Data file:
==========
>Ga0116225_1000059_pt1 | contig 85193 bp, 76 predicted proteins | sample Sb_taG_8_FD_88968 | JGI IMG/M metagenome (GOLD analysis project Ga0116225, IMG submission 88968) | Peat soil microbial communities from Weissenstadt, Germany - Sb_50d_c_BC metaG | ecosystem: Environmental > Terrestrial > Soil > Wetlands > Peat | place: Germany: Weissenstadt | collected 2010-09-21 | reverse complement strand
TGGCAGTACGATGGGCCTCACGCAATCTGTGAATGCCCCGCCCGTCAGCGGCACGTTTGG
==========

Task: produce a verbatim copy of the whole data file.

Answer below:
>Ga0116225_1000059_pt1 | contig 85193 bp, 76 predicted proteins | sample Sb_taG_8_FD_88968 | JGI IMG/M metagenome (GOLD analysis project Ga0116225, IMG submission 88968) | Peat soil microbial communities from Weissenstadt, Germany - Sb_50d_c_BC metaG | ecosystem: Environmental > Terrestrial > Soil > Wetlands > Peat | place: Germany: Weissenstadt | collected 2010-09-21 | reverse complement strand
TGGCAGTACGATGGGCCTCACGCAATCTGTGAATGCCCCGCCCGTCAGCGGCACGTTTGG